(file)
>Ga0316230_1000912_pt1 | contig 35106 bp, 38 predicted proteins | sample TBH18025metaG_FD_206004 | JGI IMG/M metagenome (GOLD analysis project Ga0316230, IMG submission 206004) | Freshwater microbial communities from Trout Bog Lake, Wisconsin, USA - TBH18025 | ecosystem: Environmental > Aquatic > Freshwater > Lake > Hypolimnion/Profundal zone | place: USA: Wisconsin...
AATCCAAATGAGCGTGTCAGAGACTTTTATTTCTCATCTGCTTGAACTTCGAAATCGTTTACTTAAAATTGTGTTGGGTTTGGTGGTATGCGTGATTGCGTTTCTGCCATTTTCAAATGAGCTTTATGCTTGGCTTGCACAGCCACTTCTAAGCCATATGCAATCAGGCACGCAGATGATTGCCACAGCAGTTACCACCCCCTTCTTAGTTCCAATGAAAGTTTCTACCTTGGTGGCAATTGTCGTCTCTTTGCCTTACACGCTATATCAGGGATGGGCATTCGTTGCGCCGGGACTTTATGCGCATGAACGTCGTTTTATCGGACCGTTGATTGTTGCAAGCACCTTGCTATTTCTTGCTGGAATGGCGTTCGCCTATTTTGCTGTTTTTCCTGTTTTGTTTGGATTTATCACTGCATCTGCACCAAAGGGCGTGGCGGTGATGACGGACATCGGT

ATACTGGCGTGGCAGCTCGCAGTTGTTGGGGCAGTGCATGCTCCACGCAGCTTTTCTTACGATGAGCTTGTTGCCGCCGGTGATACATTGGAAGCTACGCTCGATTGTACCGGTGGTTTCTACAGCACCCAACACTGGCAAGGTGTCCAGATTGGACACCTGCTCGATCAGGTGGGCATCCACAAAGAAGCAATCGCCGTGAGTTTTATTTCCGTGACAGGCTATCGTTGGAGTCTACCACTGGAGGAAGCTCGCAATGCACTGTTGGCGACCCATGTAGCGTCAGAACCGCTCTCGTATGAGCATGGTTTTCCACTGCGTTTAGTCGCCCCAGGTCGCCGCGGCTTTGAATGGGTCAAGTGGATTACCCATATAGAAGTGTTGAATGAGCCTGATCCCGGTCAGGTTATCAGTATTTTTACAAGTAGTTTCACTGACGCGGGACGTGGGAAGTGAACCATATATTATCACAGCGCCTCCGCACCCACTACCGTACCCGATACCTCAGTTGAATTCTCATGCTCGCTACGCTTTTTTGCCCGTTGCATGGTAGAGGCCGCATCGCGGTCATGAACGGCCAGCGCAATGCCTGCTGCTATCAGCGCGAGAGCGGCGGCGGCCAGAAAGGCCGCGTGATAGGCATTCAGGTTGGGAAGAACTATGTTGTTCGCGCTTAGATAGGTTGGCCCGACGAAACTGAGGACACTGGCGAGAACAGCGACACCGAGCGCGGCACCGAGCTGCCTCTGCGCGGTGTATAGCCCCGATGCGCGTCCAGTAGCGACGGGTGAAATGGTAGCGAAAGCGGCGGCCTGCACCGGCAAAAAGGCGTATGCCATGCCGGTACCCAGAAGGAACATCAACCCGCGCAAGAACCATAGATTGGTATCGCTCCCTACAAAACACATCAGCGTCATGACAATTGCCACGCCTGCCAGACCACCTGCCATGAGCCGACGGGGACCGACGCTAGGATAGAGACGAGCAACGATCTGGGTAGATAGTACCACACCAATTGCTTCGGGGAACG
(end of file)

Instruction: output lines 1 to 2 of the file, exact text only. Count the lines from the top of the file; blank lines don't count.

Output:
>Ga0316230_1000912_pt1 | contig 35106 bp, 38 predicted proteins | sample TBH18025metaG_FD_206004 | JGI IMG/M metagenome (GOLD analysis project Ga0316230, IMG submission 206004) | Freshwater microbial communities from Trout Bog Lake, Wisconsin, USA - TBH18025 | ecosystem: Environmental > Aquatic > Freshwater > Lake > Hypolimnion/Profundal zone | place: USA: Wisconsin...
AATCCAAATGAGCGTGTCAGAGACTTTTATTTCTCATCTGCTTGAACTTCGAAATCGTTTACTTAAAATTGTGTTGGGTTTGGTGGTATGCGTGATTGCGTTTCTGCCATTTTCAAATGAGCTTTATGCTTGGCTTGCACAGCCACTTCTAAGCCATATGCAATCAGGCACGCAGATGATTGCCACAGCAGTTACCACCCCCTTCTTAGTTCCAATGAAAGTTTCTACCTTGGTGGCAATTGTCGTCTCTTTGCCTTACACGCTATATCAGGGATGGGCATTCGTTGCGCCGGGACTTTATGCGCATGAACGTCGTTTTATCGGACCGTTGATTGTTGCAAGCACCTTGCTATTTCTTGCTGGAATGGCGTTCGCCTATTTTGCTGTTTTTCCTGTTTTGTTTGGATTTATCACTGCATCTGCACCAAAGGGCGTGGCGGTGATGACGGACATCGGT